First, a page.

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Co-author of CanZE. Q210 nov 2013
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@Big277wave Actually, what you wrote is all in the patent covering the Chamelion charger! I am not sure though that is how Renault will implement CSS in the next model, since they have to provide the "Frankenplug" anyway. A direct connection to the battery might make more sense. Shameless Self Plug (SSP).

Mild nitpick: the charger electronics in CCS chargepoints are also switch mode power supplies. The only difference really being where it is, car or chargepoint side. But I hear you: DC can go "through" a car side AC charger/rectifier.
 

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Sorry to nitpick but there are enough errors in here that I thought it useful to comment...

The facility owner can decide whether only Tesla cars can charge or if they allow other cars to charge as well
This is not exactly true. Tesla decide. If a site can only accommodate one chargepoint it will be a Tesla-only point. If they have space for two there may be one of each, or there may be two Tesla-only points. And if there's room for three then it will be two Tesla and one general purpose.

Tesla will pay for the installation of the charging unit at the facility
No, Tesla provide the hardware but do not pay for installation.

Why Tesla is using Type-2 on supercharger in Europe:

In the US, Tesla superchargers use a rather similar pin layout as a SAE J1772 connector (two pins are missing), which is standard in the US. Type-2 connector is wide-spread in Europe. If Tesla would have brought their US connector to Europe, they'd have to provide an adapter that allows the usage of the ubiquitous Type-2, so they just built it in the car and their superchargers
I don't think any of this is really true.
  • The US Tesla connector bears almost no resemblance to a Type 1 connector.
  • The reason Tesla had to use a different connector in Europe is because their US connector can't accommodate three-phase power. And since the Type 2 connector was (just) robust enough to accommodate 120kW for limited periods of time, and at the time they were part of the working group looking at CCS and they were advocating for the DC-Mid configuration to be used, they followed this path for their DC charging.
(albeit, it is a heavily modified Type-2 connector, to survive the high power).
This is a long-standing myth. It's not modified at all. Tesla just use high quality components, massively exceed the design specs, and rely on the fact that the connector only has to operate at full power for relatively short periods of time which limits heat build up. Despite this the connectors do wear out very quickly with the plastic becoming brittle and breaking off due to heat cycling. I believe Tesla now have a full time employee in the UK whose job is to replace supercharger leads as they wear out.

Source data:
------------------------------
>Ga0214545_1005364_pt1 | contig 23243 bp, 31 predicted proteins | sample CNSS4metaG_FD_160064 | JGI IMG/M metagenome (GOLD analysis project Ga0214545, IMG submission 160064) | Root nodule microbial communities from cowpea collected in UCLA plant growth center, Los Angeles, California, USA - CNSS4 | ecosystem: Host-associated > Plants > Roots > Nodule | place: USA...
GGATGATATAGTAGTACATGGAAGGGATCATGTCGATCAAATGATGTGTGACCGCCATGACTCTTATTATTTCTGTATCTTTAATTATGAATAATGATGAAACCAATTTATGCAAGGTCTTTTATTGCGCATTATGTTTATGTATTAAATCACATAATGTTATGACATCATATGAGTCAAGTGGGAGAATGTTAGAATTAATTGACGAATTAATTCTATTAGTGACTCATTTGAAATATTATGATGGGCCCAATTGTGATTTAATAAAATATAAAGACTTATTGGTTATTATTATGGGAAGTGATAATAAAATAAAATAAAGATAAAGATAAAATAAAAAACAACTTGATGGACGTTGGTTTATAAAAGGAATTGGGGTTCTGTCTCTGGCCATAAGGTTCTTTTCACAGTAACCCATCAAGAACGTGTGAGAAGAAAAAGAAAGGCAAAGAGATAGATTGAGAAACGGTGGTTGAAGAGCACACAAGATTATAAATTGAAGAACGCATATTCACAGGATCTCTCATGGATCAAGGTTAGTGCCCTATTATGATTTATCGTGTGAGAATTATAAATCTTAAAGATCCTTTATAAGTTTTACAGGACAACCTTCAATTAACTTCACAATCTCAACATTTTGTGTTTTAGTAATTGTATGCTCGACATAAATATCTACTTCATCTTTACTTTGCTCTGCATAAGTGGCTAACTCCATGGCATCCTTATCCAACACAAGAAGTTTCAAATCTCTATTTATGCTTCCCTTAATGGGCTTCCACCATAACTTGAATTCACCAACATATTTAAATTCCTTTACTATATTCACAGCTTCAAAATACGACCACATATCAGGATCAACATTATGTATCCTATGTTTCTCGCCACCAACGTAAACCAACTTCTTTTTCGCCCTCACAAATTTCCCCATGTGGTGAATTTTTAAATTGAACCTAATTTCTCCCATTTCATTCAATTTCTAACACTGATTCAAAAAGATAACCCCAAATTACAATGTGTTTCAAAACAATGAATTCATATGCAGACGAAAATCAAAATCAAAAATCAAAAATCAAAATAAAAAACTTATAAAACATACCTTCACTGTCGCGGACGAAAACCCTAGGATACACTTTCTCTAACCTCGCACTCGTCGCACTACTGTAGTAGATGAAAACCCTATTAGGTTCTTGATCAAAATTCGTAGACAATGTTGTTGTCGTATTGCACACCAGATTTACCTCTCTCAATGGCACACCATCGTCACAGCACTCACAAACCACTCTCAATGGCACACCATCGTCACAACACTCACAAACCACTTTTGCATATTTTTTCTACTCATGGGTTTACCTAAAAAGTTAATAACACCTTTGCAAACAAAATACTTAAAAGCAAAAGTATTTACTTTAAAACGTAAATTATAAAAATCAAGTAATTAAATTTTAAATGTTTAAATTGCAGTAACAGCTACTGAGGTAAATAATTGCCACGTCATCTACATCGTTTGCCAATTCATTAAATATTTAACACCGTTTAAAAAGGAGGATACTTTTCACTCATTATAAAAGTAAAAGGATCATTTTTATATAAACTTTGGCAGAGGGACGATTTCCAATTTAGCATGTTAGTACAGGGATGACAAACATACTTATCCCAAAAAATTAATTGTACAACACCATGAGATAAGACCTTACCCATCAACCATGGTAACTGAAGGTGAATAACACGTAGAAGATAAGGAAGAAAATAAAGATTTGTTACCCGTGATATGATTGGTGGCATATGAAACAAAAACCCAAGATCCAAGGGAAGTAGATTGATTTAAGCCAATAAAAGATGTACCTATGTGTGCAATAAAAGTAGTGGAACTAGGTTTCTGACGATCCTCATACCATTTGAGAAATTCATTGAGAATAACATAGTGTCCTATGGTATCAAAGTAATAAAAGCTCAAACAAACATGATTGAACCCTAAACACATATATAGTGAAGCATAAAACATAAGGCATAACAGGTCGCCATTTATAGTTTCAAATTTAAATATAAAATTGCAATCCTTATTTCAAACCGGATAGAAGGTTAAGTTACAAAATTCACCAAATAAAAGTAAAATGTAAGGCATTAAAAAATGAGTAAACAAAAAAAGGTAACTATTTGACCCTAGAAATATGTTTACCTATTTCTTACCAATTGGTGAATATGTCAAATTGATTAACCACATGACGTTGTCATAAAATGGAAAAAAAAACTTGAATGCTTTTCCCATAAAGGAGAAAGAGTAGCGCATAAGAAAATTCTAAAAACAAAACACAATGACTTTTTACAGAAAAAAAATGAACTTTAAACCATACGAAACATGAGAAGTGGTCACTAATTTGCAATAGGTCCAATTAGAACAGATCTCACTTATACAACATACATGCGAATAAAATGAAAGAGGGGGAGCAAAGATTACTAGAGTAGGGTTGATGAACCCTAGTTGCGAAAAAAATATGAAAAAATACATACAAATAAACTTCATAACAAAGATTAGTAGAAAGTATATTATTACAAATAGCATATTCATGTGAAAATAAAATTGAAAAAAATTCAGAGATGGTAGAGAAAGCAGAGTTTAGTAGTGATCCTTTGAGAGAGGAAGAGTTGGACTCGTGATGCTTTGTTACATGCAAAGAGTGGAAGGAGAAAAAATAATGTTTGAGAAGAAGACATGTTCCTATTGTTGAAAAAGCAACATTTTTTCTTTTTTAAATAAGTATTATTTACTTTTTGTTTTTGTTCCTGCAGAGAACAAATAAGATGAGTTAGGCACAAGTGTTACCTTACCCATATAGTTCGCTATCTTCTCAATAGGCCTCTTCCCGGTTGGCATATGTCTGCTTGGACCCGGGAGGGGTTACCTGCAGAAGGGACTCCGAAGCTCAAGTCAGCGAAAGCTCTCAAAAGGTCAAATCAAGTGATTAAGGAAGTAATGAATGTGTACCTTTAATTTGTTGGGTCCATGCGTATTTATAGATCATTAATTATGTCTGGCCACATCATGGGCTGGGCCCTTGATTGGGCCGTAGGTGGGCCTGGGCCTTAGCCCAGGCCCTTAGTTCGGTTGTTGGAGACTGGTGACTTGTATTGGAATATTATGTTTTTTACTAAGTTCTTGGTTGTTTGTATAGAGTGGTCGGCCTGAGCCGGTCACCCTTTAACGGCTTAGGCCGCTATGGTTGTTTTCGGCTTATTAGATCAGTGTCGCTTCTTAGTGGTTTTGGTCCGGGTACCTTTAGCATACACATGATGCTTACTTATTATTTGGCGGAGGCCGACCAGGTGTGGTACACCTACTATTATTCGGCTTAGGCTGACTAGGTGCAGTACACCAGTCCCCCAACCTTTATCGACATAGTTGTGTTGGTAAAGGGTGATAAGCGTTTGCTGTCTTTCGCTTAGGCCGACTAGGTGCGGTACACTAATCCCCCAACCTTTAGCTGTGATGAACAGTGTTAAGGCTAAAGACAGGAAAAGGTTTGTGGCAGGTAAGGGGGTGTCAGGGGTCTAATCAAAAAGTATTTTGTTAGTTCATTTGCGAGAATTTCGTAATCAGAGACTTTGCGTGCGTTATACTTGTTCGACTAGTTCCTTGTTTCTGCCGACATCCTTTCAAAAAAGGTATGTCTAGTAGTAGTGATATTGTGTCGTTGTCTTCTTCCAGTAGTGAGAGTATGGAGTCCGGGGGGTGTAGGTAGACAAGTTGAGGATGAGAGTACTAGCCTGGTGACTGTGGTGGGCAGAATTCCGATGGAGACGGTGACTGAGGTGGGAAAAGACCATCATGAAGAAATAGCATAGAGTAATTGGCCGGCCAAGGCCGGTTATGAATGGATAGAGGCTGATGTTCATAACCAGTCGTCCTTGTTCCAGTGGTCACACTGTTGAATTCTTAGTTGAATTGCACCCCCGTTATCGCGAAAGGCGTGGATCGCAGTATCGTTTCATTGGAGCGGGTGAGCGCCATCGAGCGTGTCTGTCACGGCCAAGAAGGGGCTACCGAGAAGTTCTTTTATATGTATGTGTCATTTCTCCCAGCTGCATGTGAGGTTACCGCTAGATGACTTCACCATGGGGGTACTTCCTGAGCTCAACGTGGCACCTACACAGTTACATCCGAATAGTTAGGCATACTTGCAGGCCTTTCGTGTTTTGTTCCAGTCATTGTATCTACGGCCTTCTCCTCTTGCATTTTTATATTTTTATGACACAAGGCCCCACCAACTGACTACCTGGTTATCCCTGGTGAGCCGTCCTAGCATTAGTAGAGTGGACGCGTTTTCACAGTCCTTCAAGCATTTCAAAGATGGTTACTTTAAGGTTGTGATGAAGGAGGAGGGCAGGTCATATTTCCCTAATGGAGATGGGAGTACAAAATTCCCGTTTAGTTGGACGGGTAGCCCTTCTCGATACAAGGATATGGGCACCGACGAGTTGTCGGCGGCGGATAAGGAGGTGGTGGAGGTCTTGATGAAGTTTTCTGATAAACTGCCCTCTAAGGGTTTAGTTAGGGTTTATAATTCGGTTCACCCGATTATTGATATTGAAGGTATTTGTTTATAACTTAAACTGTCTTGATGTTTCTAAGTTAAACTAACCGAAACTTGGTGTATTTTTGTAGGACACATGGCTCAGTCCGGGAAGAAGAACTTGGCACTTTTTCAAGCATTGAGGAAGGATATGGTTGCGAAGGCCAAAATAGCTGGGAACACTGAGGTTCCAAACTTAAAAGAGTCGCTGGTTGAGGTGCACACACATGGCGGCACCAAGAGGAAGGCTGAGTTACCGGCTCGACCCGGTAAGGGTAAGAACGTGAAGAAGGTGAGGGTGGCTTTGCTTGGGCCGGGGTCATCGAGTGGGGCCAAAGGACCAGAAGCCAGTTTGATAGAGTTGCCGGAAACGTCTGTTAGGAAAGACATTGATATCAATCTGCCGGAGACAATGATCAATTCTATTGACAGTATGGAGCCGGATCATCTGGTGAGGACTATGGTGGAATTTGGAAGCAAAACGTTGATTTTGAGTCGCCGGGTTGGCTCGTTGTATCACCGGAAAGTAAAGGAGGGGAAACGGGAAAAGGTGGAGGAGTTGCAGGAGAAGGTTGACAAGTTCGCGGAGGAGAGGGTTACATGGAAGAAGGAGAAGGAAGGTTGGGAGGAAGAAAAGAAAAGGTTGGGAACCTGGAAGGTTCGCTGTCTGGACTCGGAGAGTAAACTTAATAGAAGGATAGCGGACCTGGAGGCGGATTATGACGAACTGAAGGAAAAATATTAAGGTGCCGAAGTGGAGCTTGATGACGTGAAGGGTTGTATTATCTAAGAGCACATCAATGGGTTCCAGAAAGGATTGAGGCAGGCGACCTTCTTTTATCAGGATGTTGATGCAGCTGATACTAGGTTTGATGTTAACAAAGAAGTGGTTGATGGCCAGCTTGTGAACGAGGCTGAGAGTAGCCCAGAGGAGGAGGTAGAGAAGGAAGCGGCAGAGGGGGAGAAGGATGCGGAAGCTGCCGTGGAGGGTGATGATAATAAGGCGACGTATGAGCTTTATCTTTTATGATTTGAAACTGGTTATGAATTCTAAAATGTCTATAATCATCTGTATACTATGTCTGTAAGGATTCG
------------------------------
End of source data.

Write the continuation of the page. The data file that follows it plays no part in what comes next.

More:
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This is a long-standing myth. It's not modified at all. Tesla just use high quality components, massively exceed the design specs.
That sentence does not make sense How can anyone 'massively exceed the design specs' and it not be 'modified at all'.

Others who plugged in have stated that the plug did not fit the Zoe correctly.
 

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Well clearly it will as the Type 2 and Supercharger plug are entirely interchangeable. I use the Tesla plug on the Zoe every week.
I mean the supercharger variety. Which is what this thread is about - is it not ?

Only idiots would post destination chargers.......
 

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I mean the supercharger variety. Which is what this thread is about - is it not ?

Only idiots would post destination chargers.......
Well, it’s not something I try every week, as it’s a fairly fruitless activity.

However if it was different then it wouldn't work in my Tesla either.

Would you like me to pop up to my local Supercharger to prove this totally pointless fact to you? :)
 

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Well OK if it did fit like a glove that's that then, i guess the other poster is a liar then ? As they said it was tight and did not go all the way in. Both can't be right can they !

Still - if it massively exceeds the design specs, it cant be the same, and thus is modified - even if the physical size is the same. You must use a critical eye on SpeakEV.
 

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Well OK if it did fit like a glove that's that then, i guess the other poster is a liar then ? As they said it was tight and did not go all the way in. Both can't be right can they !

Still - if it massively exceeds the design specs, it cant be the same, and thus is modified - even if the physical size is the same. You must use a critical eye on SpeakEV.
The cable is quite big and stiff, so they may not have had it at the correct angle. Or possibly they picked a damaged plug.

Either way I’m not sure what this argument achieves.

Maybe it’s a big conspiracy and everyone’s just pretending you can plug a Zoe into a Supercharger. But you are woke AF.
 

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The cable is quite big and stiff, so they may not have had it at the correct angle. Or possibly they picked a damaged plug.

Either way I’m not sure what this argument achieves.

Maybe it’s a big conspiracy and everyone’s just pretending you can plug a Zoe into a Supercharger. But you are woke AF.
I don't know about a conspiracy I have no interest in that, I'm only interested in whether the plug on superchargers is a modified Type 2 or a bog standard one. There seems to be a disagreement on that. I took it for granted that you could not charge from it in the first instance, hence I have never tried myself. However it you cant use a Tesla home charger as proof because it means nothing.

I have no idea what Woke AF means ! I imaging it can't be nice :whistle: